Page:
Thursday, February 09, 2017 by Vicki Batts
Monsanto’s plans of spreading their GMO seeds continue to be obstructed, at least in other countries. For example, in Mexico, a ban on GMO corn is likely to be upheld for years, while an uphill legal battle rages on.
Just last week, a Mexican court chose to uphold a 2013 ruling that followed a legal challenge on the effects GMO crops have on the environment, which temporarily put a stop on GMO corn-growing, including pilot plots.
In an interview, Monsanto regional corporate director Laura Tamayo commented,”It’s going to take a long while for all the evidence to be presented. I think we’re talking years.”
The cost of yellow corn imports are expected to rise by more than 20 percent in the next season, thanks to increasing production costs and the peso growing weaker. While Mexico is totally self-sufficient when it comes to the country’s white corn, they rely on GMO corn that comes from the United States to feed livestock.
Several years ago, Monsanto reportedly submitted two applications to grow GMO corn commercially in Mexico’s northwestern state Sinaloa. The region is known for being the country’s largest corn-producing area, and Monsanto wanted a huge hunk of it: both applications requested 1.7 million acres of land.
And, both applications are still pending approval. Hopefully, that day never comes.
While Monsanto hails itself as an agricultural business, we all know that the truth is that the company does anything but help farmers. They’ve been destroying real farming for the last few decades.
Supposedly, Monsanto’s primary business in Mexico is “developing and selling conventional corn seeds and vegetable seeds,” but Tamayo says the company is committed to defending the so-called “benefits” of GM crops on what she calls “scientific grounds.”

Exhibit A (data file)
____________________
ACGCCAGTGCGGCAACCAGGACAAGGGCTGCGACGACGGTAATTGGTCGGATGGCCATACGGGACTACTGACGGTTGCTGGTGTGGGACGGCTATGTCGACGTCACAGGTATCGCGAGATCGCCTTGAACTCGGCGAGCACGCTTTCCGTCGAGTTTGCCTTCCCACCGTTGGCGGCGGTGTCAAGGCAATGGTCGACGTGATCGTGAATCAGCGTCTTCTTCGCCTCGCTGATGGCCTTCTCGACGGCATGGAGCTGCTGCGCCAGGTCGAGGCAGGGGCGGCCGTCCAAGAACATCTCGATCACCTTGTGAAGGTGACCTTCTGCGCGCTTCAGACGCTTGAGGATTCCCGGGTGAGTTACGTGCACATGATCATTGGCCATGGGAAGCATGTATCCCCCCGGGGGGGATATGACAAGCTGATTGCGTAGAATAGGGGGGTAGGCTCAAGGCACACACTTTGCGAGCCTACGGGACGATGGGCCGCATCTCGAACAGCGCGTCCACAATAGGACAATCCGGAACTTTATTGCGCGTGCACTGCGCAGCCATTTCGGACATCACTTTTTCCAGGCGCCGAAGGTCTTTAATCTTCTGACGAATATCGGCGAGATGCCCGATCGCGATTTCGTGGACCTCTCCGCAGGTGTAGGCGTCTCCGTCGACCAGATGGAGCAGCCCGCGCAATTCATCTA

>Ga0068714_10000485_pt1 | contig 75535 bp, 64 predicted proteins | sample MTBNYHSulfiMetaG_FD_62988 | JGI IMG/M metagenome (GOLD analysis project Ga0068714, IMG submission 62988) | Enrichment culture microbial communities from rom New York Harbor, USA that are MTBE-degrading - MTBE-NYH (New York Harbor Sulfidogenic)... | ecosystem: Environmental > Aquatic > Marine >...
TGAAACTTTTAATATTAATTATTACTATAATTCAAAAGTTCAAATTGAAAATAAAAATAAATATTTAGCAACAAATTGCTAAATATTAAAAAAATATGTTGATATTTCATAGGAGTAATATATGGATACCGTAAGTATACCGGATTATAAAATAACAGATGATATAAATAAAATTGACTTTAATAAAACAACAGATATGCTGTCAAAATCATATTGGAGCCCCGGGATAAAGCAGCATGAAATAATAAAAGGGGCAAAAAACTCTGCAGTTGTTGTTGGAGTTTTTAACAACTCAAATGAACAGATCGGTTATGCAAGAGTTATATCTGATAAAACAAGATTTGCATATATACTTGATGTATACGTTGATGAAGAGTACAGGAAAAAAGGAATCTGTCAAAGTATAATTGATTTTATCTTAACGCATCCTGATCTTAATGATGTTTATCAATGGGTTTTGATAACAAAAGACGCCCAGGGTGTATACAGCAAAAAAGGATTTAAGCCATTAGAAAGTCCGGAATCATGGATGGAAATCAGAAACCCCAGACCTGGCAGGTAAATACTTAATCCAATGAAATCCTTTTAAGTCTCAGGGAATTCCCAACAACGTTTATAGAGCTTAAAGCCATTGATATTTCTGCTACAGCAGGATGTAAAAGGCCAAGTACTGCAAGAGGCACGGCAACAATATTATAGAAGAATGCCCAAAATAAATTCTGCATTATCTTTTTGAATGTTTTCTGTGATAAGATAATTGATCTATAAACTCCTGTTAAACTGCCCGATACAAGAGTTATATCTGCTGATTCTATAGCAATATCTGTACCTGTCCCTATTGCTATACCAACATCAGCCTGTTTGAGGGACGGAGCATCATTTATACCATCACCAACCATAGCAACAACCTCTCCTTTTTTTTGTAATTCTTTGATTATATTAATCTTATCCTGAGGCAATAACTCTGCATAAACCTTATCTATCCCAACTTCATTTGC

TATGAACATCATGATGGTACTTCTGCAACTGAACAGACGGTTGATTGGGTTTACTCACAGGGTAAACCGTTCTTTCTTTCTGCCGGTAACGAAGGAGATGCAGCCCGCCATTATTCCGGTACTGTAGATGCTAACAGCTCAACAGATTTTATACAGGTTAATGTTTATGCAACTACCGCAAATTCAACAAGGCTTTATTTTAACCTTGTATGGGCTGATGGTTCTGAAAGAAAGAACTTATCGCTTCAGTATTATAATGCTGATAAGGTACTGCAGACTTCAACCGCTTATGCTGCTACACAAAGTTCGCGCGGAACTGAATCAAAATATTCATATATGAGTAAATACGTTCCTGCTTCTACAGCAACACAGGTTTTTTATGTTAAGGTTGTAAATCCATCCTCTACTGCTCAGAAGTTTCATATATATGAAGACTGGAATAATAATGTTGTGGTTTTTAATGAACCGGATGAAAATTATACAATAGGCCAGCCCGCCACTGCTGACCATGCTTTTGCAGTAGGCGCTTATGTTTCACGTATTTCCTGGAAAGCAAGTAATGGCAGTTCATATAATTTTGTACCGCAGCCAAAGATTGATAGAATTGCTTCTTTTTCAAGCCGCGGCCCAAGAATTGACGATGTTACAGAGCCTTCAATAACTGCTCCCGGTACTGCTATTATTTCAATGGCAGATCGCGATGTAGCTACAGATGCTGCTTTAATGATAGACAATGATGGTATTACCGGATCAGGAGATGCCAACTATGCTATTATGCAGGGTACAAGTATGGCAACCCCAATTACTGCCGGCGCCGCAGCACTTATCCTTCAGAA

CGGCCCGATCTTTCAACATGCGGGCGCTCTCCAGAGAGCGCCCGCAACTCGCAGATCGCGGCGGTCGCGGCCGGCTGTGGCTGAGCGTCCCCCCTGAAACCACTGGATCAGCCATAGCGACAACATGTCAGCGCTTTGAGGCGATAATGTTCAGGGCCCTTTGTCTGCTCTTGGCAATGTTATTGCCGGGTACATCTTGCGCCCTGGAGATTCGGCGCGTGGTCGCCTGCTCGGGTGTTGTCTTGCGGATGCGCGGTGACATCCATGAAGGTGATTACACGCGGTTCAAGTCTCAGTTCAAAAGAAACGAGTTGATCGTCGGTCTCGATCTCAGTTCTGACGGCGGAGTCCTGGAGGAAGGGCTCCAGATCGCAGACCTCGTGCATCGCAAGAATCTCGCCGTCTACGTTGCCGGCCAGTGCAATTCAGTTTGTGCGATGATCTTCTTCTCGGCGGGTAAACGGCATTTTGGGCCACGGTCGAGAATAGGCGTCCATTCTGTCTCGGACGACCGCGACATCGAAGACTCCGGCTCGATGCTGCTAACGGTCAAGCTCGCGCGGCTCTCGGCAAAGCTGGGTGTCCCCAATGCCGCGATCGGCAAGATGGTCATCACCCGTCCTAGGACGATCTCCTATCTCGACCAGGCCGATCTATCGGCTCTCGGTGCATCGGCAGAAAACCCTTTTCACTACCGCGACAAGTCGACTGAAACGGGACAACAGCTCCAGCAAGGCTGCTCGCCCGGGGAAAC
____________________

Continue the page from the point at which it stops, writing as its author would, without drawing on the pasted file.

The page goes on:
If they really wanted to defend their seeds with science, they’d permit independent research on their products, now wouldn’t they?
Regardless, according Tamayo, the corporation didn’t feel the need to try to convince consumers that their products were good for years; instead, they focused on the farmers. This, she says, allowed environmental organizations to take over the debate.
“We made a mistake; it’s just that simple. For 18 years we didn’t explain (to the consumer) what is biotechnology, what’s it for and why it’s safe.”
Critics might argue that their true mistake lies in the creation of Monsanto as a whole, rather than their failure to try to brainwash the public more openly.
Opponents of GMO crops believe that these modified corn seeds could contaminate heirloom varieties, and that the pesticides used to protect GMO crops are harmful to beneficial insects like bees — which have been dying off in record numbers. Community advocates state that Mexico’s 59 varieties of native corn will be at risk if Monsanto is allowed to take hold of the corn market. [RELATED: Learn more about the dangers of genetically modified food at GMO.news]
Look no further than India if you wish to see the true effects of Monsanto’s monopoly on agriculture. Farmer suicide rates in India have skyrocketed, and one of the primary causes is the biotech giant’s impossible seed monopoly.
Lots of things changed when Monsanto entered India. For example, in 2013, they reportedly controlled some 95 percent of the cotton seed market in the country.
And what about seeds? Seeds had always been a resource for farmers, but Monsanto claimed them as “intellectual property,” and began collecting royalties on their products. Monsanto also sought out to change farming practices on the whole, eliminating open-pollinated cotton seeds, demanding monoculture farming techniques, and even subverting India’s own regulatory processes. [RELATED: Read about Monsanto’s corrupt business practices and more at MonsantoMafia.com]
In fact, the biotech corporation even managed to use public resources to promote its non-renewable hybrids and GMOs, with the help of “public private partnerships.”
Monsanto’s creation of seed monopolies and profit-seeking royalty collection, combined with the outright destruction of any alternatives, has left farmers in India devastated. Debt, distress, and suicide run rampant under Monsanto’s rule. Data from the Indian government even suggests this: some 75 percent of rural debt is attributed to “purchased inputs,” which likely suggests that as farmer debt grows, so do Monsanto’s profits.
An internal advisory by the Agricultural Ministry of India in January 2012 noted, “Cotton farmers are in a deep crisis since shifting to Bt cotton. The spate of farmer suicides in 2011-12 has been particularly severe among Bt cotton farmers.”
Monsanto loves to claim that they are in the business to help farmers, but that couldn’t be further from the truth.